Roger Cohen: U.K. Has Lost Its Way for Unwillingness to Support U.S. in ‘the Supreme International Crime’

by Sep 7, 2013Foreign Policy0 comments

Roger Cohen writes of the U.K. that the decision of its government to heed the will of its people and not join the U.S. in waging "the supreme international crime" against Syria signifies that it has lost it way.

Roger-Cohen

Roger Cohen in his New York Times column writes of the U.K. that the decision of its government to heed the will of its people and not join the U.S. in waging aggressive war, “the supreme international crime” as defined at Nuremberg, against Syria signifies that it has lost it way, leaving it “in search of its role in this world”. The U.K. has “turned its back” on the U.S. and “snubbed Washington in its hour of need”, and “the British vote represents a bleak turning point” in history, since this once trusted U.S. ally has failed to help uphold the “Pax Americana” with its “ultimate beneficence”. The U.K. has betrayed “the values of the trans-Atlantic world” and failed to understand “the critical importance of American credibility on the red lines it draws for global security”.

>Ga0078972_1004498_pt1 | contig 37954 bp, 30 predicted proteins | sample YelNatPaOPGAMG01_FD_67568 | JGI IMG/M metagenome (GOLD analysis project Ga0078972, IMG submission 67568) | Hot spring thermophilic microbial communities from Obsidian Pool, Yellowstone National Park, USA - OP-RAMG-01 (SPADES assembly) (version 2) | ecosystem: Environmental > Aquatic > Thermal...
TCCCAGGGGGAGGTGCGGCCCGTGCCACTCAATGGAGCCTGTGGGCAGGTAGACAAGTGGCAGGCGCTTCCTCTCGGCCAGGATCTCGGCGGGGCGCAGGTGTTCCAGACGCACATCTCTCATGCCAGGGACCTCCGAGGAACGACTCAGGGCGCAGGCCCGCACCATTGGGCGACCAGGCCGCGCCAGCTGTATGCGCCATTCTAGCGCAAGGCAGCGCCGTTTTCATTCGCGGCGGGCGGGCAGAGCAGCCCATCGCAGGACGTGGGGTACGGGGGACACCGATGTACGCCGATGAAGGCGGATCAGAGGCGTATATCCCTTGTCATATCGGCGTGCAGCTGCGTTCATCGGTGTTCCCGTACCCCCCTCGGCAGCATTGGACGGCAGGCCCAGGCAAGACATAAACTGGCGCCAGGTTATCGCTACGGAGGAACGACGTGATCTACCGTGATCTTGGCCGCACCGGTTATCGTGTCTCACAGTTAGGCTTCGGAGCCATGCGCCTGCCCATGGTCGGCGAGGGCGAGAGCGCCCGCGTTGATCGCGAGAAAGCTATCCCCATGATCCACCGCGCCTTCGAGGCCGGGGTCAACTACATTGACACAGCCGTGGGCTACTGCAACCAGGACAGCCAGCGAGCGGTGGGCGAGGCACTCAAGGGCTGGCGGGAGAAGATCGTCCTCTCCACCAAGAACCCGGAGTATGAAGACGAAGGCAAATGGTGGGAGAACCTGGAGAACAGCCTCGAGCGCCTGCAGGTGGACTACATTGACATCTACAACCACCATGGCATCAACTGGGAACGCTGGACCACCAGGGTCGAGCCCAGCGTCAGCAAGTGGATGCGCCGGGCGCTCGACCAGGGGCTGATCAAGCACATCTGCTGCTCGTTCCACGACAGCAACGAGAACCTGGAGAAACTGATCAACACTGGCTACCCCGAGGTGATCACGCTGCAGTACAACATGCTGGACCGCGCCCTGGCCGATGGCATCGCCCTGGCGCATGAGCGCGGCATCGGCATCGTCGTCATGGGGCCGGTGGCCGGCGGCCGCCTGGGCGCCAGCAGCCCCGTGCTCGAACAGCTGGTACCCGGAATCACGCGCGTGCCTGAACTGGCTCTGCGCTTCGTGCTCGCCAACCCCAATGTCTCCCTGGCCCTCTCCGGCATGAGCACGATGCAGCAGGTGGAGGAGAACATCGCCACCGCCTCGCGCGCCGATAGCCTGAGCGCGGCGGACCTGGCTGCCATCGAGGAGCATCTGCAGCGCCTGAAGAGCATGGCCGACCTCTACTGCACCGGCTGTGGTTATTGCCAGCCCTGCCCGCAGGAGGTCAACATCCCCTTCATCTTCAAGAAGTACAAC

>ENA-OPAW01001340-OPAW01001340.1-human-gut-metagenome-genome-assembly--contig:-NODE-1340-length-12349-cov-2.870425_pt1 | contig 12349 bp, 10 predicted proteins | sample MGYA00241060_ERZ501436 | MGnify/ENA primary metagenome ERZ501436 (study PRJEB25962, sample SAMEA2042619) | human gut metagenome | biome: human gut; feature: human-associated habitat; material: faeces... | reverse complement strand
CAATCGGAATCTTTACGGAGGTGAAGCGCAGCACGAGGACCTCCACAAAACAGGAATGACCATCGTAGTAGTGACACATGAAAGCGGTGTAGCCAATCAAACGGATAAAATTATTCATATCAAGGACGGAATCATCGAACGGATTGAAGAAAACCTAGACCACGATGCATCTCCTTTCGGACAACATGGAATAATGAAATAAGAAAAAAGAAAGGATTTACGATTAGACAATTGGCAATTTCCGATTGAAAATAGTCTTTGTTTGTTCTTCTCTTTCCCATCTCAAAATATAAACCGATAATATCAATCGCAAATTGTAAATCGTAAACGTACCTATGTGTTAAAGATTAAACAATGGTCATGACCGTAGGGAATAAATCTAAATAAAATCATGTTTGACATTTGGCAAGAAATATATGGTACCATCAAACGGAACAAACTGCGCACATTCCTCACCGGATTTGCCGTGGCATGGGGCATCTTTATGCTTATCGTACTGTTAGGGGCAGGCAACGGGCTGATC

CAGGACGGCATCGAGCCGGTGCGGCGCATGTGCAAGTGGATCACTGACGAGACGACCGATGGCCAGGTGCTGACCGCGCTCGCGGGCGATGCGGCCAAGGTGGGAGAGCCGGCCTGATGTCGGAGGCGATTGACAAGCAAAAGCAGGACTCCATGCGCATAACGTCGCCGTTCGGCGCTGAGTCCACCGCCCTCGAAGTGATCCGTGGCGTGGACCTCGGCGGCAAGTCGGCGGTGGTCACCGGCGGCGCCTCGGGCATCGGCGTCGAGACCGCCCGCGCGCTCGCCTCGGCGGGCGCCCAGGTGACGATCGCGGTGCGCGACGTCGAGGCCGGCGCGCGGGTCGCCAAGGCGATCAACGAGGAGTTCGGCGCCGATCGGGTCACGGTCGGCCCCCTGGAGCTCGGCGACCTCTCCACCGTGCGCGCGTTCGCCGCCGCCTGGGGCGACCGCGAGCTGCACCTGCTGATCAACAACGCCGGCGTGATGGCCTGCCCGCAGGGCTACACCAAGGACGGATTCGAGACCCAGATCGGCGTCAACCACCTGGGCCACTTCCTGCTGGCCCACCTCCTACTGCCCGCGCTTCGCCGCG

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About Jeremy R. Hammond

About Jeremy R. Hammond

I am an independent journalist, political analyst, publisher and editor of Foreign Policy Journal, book author, and writing coach.

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